One often hears or participates in a political discussion about a problem we suffer in the United States which appears to have been improved or solved in another nation. One side proposes that we adopt what country X has done to solve our problem. The other side often counters with what is really not an argument but a non sequitur stating, “We are not country X.” While true that we are not country X, the fact that we are not is an invalid argument within debate. Embodied in that statement however, is the notion that: a) we are unique and special, b) we are incapable or politically incompetent to confront the issue, or c) the problem is highly damaging to most of us but is producing great sums of money for a few individuals, and well… “We are not country X.”
I point this out as preface to a discussion of the success of the relatively poor country of Portugal in addressing its opiate abuse epidemic. Their results in dealing with their own epidemic of opiate-related deaths has been only superficially exposed and virtually ignored by our corporate media. Yet from Portugal’s example we might learn striking and relatively simple lessons to put a halt to our opiate-related epidemic of death, and curb the associated medical pathology and social pathology.
During the 1990’s Portugal saw a rapid increase of opiate addiction and opiate-related deaths, mostly from intravenous heroin use, along with a striking increase in HIV and hepatitis transmission related to the same. Their death rate climbed to twice the rate for European countries in general. I have read estimates that one percent of their population suffered from addiction, perhaps more. From accounts, their problems with opiate addiction were almost a prelude or foreshadowing of what we are experiencing today in the United States.
In 2001 Portugal responded to their epidemic by decriminalizing the possession of relatively small amounts of illegal drugs. It has been reported that they consider possession of approximately ten days’ worth of drugs for a person to be a non-criminal offense, but they did not legalize the possession. Possession of the small amounts of certain drugs remained an administrative offense and manufacturing or selling illegal drugs and trafficking remained criminal offenses.
The majority of addicts were thus removed from the criminal system of courts and prison sentences and therefore the society at large was spared these costs. Persons found to have small amounts of illegal drugs were referred to administrative committees for evaluation. These committees consisted of a representative of social services, a person from the legal system and a physician. The committee retained punitive measures it could bring to bear against these persons, but these did not include prison sentences. The committee is tasked with assessing the person and suggesting a treatment modality. If the person does not comply, he/she could suffer various penalties such as forfeiture of licenses related to work.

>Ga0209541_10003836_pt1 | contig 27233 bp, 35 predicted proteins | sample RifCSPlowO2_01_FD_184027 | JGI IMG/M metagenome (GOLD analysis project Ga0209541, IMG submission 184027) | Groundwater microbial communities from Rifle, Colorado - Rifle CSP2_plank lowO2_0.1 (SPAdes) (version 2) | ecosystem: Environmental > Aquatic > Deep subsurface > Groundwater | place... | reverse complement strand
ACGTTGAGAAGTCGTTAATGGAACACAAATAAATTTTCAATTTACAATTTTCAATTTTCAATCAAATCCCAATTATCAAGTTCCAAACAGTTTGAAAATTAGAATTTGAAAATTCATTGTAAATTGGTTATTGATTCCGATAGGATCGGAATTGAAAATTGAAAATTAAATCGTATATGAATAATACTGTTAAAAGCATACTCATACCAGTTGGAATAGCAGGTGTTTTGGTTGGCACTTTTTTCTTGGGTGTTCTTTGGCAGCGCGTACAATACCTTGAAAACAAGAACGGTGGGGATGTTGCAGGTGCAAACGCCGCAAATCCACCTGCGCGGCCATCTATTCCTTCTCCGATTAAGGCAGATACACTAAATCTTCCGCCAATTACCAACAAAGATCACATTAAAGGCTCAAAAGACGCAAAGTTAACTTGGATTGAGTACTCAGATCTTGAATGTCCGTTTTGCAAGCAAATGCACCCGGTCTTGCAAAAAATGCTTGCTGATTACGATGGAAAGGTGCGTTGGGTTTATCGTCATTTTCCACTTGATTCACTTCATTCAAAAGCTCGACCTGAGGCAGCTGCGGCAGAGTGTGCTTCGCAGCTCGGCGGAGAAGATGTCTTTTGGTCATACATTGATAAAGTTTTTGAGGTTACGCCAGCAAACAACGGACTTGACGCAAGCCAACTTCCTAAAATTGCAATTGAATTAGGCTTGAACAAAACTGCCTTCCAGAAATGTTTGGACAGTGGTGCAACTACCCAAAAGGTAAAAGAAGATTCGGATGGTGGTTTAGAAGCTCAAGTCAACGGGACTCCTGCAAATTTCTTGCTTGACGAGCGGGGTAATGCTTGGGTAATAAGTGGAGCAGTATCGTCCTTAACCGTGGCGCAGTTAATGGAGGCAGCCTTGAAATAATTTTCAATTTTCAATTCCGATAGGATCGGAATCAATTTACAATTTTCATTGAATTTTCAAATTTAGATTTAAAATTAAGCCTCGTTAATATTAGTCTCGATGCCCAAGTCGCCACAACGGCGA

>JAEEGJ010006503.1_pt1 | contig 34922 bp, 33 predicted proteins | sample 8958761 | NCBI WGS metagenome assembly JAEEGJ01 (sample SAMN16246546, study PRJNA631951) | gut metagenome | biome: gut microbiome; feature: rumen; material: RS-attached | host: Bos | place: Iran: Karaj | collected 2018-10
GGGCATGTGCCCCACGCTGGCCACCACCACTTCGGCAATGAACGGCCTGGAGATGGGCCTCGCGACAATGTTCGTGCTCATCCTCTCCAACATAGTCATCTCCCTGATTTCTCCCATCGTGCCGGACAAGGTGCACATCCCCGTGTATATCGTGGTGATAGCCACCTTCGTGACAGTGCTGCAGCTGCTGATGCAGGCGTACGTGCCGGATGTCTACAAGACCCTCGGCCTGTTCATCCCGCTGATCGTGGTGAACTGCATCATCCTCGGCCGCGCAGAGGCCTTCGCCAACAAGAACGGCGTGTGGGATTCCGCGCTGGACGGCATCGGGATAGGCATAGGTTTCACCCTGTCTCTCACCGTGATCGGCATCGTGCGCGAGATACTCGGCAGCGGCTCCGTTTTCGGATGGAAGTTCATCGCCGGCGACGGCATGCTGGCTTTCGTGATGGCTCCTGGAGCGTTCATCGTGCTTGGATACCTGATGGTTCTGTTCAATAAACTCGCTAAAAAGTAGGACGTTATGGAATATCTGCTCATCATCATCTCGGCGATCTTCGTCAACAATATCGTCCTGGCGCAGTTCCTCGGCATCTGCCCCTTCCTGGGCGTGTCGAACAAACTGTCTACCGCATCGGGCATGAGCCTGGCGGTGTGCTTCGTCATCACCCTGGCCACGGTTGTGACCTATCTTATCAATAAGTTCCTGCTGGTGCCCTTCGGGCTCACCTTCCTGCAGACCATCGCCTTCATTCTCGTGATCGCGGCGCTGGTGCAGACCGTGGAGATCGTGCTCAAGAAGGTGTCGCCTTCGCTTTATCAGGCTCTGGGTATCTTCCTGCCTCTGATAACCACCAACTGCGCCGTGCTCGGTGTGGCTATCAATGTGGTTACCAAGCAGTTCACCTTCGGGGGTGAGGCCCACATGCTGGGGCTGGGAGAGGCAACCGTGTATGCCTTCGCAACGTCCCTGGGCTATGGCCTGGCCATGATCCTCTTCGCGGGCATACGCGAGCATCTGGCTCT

At the same time Portugal established a free system of treatment centers, some public and some private, that promoted harm reduction, some social services and conversion to medical replacement therapy. They included inpatient services but the bulk of their treatment facilities were for outpatients.
Their success in reducing drug-related death rates over a few years was stunning. Portugal joined the three lowest death rate countries in Europe. Rates of HIV and hepatitis transmission also declined dramatically. The rates of opiate and other drug addictions do not appear to have changed, but this part of the epidemiology is difficult to assess due to the fact that their policy changes made it much easier to count the number of addicts out there once many of them were offered free treatment.
I am not able to comment on the financial costs of this change of policy in Portugal. There was a savings, no doubt, from not having to support the cost of the courts and incarceration which we continue to sustain in this country. There was a cost to establish medical facilities for treatment. Were we to emulate Portugal I suspect we might actually see a net savings, given that within our prison-industrial complex we are currently spending tens of thousands of dollars a year to incarcerate addicts. It would be difficult to quantify the dollars saved by decreasing the social costs of our addiction epidemic—the costs of social services for the foster care of children with addicted parents, the medical costs of the complications of intravenous drug abuse, the EMS costs of dealing with overdoses and so forth. Political push-back would, no doubt, be strong from the for-profit prison corporations in the United States and assuredly from other entities that directly or indirectly profit from the status quo.
What the Portuguese did was to take the problem out of the system of criminal justice and to treat it as a medical and social problem. There are many reports of entities such as local criminal courts attempting basically the same thing in the United States but clearly we need to change on a national level. For years now our “war on drugs” has failed and criminalization of addiction has failed. Both have cost us phenomenal amounts in terms of social disruption and pathology, to say nothing of the fortunes sunk in failing policies and policing. The profits related to these policies have gone to pharmaceutical giants, the private prison-industrial corporations and to cartels of traffickers in illegal substances.
Portugal, a much less wealthy nation than our own, has created solutions which we, with much more in the way of fortune and resources, should emulate. The morgues here are bulging. Death rates continue to rise. “We are not Portugal” is an insufficient statement regarding our inertial present posture.